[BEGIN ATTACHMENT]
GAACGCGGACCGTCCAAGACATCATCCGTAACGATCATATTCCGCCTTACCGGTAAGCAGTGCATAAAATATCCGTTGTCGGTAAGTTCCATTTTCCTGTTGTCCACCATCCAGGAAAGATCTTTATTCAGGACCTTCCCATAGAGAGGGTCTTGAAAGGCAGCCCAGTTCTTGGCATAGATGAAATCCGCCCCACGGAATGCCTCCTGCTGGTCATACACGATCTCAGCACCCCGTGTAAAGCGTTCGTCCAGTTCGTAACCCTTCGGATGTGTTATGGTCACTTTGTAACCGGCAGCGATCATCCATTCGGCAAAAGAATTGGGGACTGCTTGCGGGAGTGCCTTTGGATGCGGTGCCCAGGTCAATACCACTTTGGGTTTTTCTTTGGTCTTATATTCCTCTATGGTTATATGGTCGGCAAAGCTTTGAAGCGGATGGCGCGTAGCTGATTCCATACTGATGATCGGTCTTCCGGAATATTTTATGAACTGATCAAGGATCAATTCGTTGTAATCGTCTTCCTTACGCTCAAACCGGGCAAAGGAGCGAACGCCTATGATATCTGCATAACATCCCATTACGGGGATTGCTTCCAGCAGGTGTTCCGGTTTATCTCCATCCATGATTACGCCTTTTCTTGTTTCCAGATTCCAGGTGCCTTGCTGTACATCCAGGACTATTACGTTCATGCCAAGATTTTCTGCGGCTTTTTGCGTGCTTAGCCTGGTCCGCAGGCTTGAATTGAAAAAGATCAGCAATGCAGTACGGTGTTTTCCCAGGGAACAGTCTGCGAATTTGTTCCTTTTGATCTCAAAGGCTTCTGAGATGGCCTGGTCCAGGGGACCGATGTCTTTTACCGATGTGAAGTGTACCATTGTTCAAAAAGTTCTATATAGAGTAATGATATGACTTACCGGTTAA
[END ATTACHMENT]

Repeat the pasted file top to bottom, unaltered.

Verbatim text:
GAACGCGGACCGTCCAAGACATCATCCGTAACGATCATATTCCGCCTTACCGGTAAGCAGTGCATAAAATATCCGTTGTCGGTAAGTTCCATTTTCCTGTTGTCCACCATCCAGGAAAGATCTTTATTCAGGACCTTCCCATAGAGAGGGTCTTGAAAGGCAGCCCAGTTCTTGGCATAGATGAAATCCGCCCCACGGAATGCCTCCTGCTGGTCATACACGATCTCAGCACCCCGTGTAAAGCGTTCGTCCAGTTCGTAACCCTTCGGATGTGTTATGGTCACTTTGTAACCGGCAGCGATCATCCATTCGGCAAAAGAATTGGGGACTGCTTGCGGGAGTGCCTTTGGATGCGGTGCCCAGGTCAATACCACTTTGGGTTTTTCTTTGGTCTTATATTCCTCTATGGTTATATGGTCGGCAAAGCTTTGAAGCGGATGGCGCGTAGCTGATTCCATACTGATGATCGGTCTTCCGGAATATTTTATGAACTGATCAAGGATCAATTCGTTGTAATCGTCTTCCTTACGCTCAAACCGGGCAAAGGAGCGAACGCCTATGATATCTGCATAACATCCCATTACGGGGATTGCTTCCAGCAGGTGTTCCGGTTTATCTCCATCCATGATTACGCCTTTTCTTGTTTCCAGATTCCAGGTGCCTTGCTGTACATCCAGGACTATTACGTTCATGCCAAGATTTTCTGCGGCTTTTTGCGTGCTTAGCCTGGTCCGCAGGCTTGAATTGAAAAAGATCAGCAATGCAGTACGGTGTTTTCCCAGGGAACAGTCTGCGAATTTGTTCCTTTTGATCTCAAAGGCTTCTGAGATGGCCTGGTCCAGGGGACCGATGTCTTTTACCGATGTGAAGTGTACCATTGTTCAAAAAGTTCTATATAGAGTAATGATATGACTTACCGGTTAA